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Saturday, October 19, 2013

Savage Worlds: High Space

Late posting.. I ran the game on September 26th, and it has taken me this long to post.  Sorry.

This game is in the setting of High Space, by Storyweaver Games.  I ran the "Blind Threat" scenario that can likely be free if you work it right. (Look at the site.) I paid the $3 and ran a enjoyable game for everyone.

The Setting
The PDF purchase from is $15 and the Core Rules is quite the set.  You get the Character Analects, the Fleet Manual and The Lantern.

Character Analects is the setting book we all expect for a Savage Worlds setting with Races, Edges, Hindrances, Skills, and unique setting qualities.

Some unique things about this setting are Culture, Career, Equilibrium, and Gear purchasing.

First, Culture.  Items like Aristocrat, Militant, Beyonder and more.  These give your character a background of how he grew up in the universe; they also give you some skills.  I hadn't mentioned it yet, but in character creation you only get 13 skill points, where typically 15 are used, and Culture gives you the missing skill points.

Careers are current or very recent job paths the character has had. This gives you access to benefits that are usually equipment beyond a Novice's grasp.

Gear purchasing is done based by rank, not credits or money.  Acquisition rank is used for getting and keeping equipment.  If characters are found with equipment beyond their rank, they have a hard time keeping it.

Equilibrium is a new attribute that is specific to life in space: cryo travel, space maneuvering, bionic implants, and encountering alien species.  It seems to be a lot like Sanity in a horror game, because you roll checks whenever you encounter something to keep from flipping out.  Unlike a Sanity check, Equilibrium doesn't reduce, it is only effective for the current scene.

Fleet Manual
This is the ship building manual to make ships.  They are built like typical Savage Worlds characters: the ships have Manuever, Computing, FTL (Faster Than Light), Displacement, and Quality.  There are also derived stats of Pace and Toughness.  Ships can have hindrances and edges, too.  Building out a ship was really fun.  There is a lot to play with.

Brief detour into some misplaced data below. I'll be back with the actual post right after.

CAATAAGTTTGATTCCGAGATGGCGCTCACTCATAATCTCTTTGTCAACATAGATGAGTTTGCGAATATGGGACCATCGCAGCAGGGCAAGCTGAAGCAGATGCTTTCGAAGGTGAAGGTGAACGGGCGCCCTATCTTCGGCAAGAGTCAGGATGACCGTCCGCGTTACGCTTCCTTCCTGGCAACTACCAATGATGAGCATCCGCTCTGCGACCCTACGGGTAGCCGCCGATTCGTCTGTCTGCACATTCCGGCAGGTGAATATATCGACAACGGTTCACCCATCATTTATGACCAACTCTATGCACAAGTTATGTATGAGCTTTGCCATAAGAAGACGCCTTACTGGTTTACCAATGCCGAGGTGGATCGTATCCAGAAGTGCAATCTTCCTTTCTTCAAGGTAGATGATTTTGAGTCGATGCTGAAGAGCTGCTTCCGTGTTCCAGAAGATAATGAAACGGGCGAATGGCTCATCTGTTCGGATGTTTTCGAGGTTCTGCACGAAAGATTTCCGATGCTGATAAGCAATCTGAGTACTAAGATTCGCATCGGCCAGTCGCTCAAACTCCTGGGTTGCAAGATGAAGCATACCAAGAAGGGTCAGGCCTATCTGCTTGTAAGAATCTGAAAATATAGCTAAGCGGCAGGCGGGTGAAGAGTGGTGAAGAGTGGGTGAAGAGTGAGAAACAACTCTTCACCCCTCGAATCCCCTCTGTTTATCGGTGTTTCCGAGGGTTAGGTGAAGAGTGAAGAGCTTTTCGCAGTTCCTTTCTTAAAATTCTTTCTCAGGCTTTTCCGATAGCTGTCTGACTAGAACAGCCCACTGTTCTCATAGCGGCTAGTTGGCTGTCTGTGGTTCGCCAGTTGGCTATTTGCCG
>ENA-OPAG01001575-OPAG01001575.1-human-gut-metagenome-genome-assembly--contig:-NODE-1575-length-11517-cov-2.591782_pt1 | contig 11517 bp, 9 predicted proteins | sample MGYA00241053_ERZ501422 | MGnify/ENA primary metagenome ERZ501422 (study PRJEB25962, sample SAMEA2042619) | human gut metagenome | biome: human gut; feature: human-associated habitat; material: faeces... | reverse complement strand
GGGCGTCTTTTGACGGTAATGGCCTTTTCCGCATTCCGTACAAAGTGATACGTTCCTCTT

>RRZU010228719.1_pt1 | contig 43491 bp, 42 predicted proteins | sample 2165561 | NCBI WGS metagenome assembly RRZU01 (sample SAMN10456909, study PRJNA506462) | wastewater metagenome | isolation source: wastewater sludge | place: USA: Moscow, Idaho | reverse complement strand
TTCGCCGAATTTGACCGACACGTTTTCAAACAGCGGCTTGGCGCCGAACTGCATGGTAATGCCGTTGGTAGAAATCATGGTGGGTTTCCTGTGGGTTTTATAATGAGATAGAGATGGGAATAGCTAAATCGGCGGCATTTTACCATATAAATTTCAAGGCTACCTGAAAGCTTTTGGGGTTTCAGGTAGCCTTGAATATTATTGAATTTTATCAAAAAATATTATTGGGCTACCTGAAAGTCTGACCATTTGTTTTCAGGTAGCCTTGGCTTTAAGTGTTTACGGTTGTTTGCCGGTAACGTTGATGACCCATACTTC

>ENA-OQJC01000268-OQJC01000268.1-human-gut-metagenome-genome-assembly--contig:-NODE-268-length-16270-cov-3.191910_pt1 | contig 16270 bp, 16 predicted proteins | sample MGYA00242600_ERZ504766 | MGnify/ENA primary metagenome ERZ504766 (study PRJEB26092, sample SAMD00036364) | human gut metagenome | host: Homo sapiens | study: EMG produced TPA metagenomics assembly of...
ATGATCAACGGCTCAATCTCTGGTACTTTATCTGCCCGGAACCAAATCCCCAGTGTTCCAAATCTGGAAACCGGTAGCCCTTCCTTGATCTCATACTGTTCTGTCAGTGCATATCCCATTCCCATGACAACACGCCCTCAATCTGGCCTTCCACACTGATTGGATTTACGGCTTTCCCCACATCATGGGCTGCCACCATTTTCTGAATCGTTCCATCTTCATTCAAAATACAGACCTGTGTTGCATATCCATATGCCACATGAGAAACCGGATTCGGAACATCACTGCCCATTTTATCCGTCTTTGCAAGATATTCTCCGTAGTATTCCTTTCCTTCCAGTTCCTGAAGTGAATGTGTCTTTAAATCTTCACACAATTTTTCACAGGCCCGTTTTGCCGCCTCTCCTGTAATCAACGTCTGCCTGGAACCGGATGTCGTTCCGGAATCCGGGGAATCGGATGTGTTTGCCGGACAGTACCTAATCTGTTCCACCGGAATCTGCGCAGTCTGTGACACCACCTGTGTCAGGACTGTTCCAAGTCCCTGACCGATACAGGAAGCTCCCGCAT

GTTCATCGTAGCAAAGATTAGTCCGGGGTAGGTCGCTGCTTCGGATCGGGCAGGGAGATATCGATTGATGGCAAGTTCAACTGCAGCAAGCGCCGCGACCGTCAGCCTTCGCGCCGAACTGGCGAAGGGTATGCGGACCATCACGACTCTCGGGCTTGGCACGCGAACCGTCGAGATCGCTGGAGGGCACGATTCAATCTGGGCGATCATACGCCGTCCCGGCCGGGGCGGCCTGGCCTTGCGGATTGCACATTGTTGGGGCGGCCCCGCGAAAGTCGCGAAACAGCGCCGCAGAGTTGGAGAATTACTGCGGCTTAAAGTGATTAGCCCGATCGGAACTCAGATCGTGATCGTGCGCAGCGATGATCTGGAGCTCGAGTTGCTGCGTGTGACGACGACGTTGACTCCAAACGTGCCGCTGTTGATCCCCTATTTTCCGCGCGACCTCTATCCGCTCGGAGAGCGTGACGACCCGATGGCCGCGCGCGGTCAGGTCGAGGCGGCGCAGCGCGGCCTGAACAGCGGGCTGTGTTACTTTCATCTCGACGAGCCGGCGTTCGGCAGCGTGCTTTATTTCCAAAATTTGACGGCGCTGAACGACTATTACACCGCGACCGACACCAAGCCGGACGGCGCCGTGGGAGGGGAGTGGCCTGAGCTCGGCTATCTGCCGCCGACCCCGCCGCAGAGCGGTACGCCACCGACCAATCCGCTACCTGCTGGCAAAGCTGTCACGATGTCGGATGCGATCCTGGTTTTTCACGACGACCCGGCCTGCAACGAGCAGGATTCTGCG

There is an option to play a ship as a character which I tried setting up.  I built an AI which was the ship's computer.  I am not sure if I did it correctly...  No one played that character anyway, so we didn't get to play test it.

The Lantern
The Universe.  This guide describes races, planets, corporations, organizations, and political entities.  This is your sandbox.  And a plot point campaign outline.  All the plot points are sold separately, it seems, something I just figured out.  The Lantern also has a plot hook generator and a lot of tools to create your own adventures in High Space.

The Game
First off, characters were chosen.  I built a typical crew of a space ship and used some alien races and even androids.  I also built an AI character to be the ship. One good thing about Storyweaver, they built Hero Lab files, and since I am a heavy user of Hero Lab, this was very welcome.  Turns out there needs to be some fixing of the files, but I got the unofficial updates from my buddy who works at Lone Wolf for the Savage Worlds piece.  I was then able to make characters for the game.

The adventure was planned to split the party: they go off into space to make a deal and when the deal is done, the crew left behind on the planet have a short window of time to get the goods the deal was made for.  Both of the deals used an extended diplomatic mechanic using the dramatic tasks method.  Alternately, the adventure wrote in some pre-negotiation bits that impact the rolls for the dramatic task.

After each of these, there was an incident to introduce some combat, including ship battles.  The players opted out of the ship battle in an interesting way.  They had done such a good job negotiating that they managed an extra bit.  They used this bit to pay off the 'Pirate' in space to avoid combat.  The incident on planet side wasn't so friendly; they were attacked outright.  The party defended themselves quite adequately. With a big ass gun.

The next scene was implementing the plan, to put a security scrambler on a network of a corporate plant.  The scrambler replicates a signal and destroys the communication network of the corporation.  With the job finished, the party launches to space for their getaway.  One of the corporate ships is nearby and intercepts the ship.  The battle is engaged.  After a few rounds, the players manage to destroy the other ship and make good on their escape.

Overall Impression
I like the rules, with the exception of Equilibrium.  I might house rule it out as I don't think it really adds much.  Cyberware, AIs and aliens are well done, although I haven't really dove in as deep as I could.  I love the ship building and the rules for the ships; I think that was really well done.  The Sandbox setting is very detailed and should be very useful.  I don't like that each plot point is a new PDF to buy, and they aren't all available yet.  Hopefully when they are all done, you can get them bundled.